Guide to the Papers of the Ilse and Fritz Michel Family

AR 25502

Processed by Florian Siedlarek and Marianne Salinger

Leo Baeck Institute

Center for Jewish History

15 West 16th Street

New York, N.Y. 10011

Phone: (212) 744-6400

Fax: (212) 988-1305



© 2012 Leo Baeck Institute. All rights reserved.
Center for Jewish History, Publisher.
Electronic finding aid was encoded in EAD 2002 by Dianne Ritchey in August 2012. Description is in English.
October 24, 2014  Links to digital objects added in Container List.

Descriptive Summary

Creator: Michel, Suzanne
Title: Ilse and Fritz Michel Family Collection
Dates:bulk 1938-1942
Abstract: This collection contains personal and official documents pertaining to the family’s immigration to the United States and their situation in Germany as the political climate deteriorated. Included are a large amount of personal letters, supplemented by various other documents from government and military offices, some genealogical and tracing certificates, as well as other various material.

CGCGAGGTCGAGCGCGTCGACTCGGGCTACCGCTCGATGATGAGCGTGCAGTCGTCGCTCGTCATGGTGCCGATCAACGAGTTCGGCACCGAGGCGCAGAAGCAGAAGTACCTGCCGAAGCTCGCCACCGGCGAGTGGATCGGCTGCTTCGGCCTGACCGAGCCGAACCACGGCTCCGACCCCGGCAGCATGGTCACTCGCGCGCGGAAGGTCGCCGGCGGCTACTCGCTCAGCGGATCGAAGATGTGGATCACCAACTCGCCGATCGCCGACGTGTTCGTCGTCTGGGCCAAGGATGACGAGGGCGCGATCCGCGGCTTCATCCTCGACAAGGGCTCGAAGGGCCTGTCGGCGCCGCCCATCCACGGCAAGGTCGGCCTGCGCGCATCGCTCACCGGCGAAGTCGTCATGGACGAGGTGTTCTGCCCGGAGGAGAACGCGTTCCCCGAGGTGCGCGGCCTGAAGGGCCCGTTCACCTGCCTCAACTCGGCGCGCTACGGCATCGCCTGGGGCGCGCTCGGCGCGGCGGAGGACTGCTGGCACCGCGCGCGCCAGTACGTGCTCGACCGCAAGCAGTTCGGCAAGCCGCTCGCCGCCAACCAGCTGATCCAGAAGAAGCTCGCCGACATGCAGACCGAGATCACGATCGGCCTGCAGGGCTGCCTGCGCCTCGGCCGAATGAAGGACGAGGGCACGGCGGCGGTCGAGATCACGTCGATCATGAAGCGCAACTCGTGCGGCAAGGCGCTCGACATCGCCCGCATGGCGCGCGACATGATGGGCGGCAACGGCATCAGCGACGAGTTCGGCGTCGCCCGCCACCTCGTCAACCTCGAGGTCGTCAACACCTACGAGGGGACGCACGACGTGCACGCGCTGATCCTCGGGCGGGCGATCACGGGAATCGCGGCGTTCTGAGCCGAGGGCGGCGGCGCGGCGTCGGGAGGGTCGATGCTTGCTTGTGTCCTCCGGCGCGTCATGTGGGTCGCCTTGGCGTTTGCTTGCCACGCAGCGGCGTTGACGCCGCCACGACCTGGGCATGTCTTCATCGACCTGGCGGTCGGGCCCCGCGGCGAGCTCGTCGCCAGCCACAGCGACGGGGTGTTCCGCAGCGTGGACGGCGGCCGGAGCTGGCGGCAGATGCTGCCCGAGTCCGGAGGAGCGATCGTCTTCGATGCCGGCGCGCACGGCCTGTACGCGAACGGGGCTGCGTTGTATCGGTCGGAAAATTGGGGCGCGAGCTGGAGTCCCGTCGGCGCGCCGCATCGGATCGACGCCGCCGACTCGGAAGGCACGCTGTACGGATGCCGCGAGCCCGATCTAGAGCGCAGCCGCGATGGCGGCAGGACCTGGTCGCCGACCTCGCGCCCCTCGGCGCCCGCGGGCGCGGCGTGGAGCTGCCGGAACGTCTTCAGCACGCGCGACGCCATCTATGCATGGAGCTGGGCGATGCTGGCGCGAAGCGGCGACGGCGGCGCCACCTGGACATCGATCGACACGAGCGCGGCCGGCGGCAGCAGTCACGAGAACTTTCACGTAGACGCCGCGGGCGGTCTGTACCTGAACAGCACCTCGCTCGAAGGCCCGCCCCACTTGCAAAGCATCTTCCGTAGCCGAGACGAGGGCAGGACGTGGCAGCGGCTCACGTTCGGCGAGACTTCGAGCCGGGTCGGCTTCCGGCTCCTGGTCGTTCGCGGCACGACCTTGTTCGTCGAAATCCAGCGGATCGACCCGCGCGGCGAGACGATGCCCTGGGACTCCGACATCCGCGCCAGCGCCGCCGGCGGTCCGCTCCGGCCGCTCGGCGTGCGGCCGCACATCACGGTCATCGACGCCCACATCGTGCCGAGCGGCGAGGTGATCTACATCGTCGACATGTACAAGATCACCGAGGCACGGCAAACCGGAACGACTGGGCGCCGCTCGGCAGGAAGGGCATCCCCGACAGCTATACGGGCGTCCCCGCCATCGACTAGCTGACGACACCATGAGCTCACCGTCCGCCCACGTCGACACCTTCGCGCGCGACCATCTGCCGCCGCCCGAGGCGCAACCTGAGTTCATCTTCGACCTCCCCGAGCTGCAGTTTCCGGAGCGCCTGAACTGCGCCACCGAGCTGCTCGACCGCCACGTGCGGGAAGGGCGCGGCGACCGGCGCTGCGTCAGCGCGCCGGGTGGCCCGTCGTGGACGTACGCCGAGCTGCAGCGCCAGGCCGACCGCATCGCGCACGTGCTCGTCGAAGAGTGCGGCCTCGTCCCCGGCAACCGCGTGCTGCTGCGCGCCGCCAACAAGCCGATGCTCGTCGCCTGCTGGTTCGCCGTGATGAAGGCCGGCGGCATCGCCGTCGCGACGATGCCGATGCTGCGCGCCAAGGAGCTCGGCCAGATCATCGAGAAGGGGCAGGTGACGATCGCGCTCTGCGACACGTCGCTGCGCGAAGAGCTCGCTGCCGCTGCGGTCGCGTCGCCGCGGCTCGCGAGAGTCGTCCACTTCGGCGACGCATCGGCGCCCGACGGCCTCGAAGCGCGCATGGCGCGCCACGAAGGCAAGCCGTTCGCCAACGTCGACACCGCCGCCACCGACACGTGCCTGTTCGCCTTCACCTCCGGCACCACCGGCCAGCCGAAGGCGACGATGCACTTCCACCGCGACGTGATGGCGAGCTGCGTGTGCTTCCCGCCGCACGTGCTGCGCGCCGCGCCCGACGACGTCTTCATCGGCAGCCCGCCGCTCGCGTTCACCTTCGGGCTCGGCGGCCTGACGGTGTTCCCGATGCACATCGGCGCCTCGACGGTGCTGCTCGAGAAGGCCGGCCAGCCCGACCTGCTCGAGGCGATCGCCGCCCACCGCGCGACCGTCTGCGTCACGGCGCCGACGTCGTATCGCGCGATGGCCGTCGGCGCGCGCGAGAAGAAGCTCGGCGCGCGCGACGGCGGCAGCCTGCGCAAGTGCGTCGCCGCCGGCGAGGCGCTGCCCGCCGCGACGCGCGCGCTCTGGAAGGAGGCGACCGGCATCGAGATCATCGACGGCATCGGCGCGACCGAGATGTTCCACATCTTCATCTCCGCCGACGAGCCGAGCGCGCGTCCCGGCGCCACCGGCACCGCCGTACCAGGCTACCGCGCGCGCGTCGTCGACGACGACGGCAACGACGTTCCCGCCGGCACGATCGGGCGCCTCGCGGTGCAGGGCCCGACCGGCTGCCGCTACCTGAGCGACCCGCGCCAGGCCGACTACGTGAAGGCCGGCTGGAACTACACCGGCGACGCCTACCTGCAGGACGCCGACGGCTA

Languages: The collection is in German and some English.
Quantity: 0.5 linear feet.
Identification: AR 25502
Repository: Leo Baeck Institute
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Biographical Note
Portrait of Ilse Michel

Portrait of Ilse Michel

Fritz (Fred) Michel (1902-1992) was born in Bingen am Rhein, Germany, the son of Adolf Michel and Franziska Michel, née Seligmann. Fred Michel's wife, Ilse Hess (1911-2003), was born in Leipzig, daughter of Hermann Hess and Helene Hess, née Hirschfeld (1866-1943). Hermann Hess died in 1922 in Frankfurt am Main. After having been denied immigration to the U.S., Ilse's mother Helene was deported to Theresienstadt in 1942, where she died in 1943.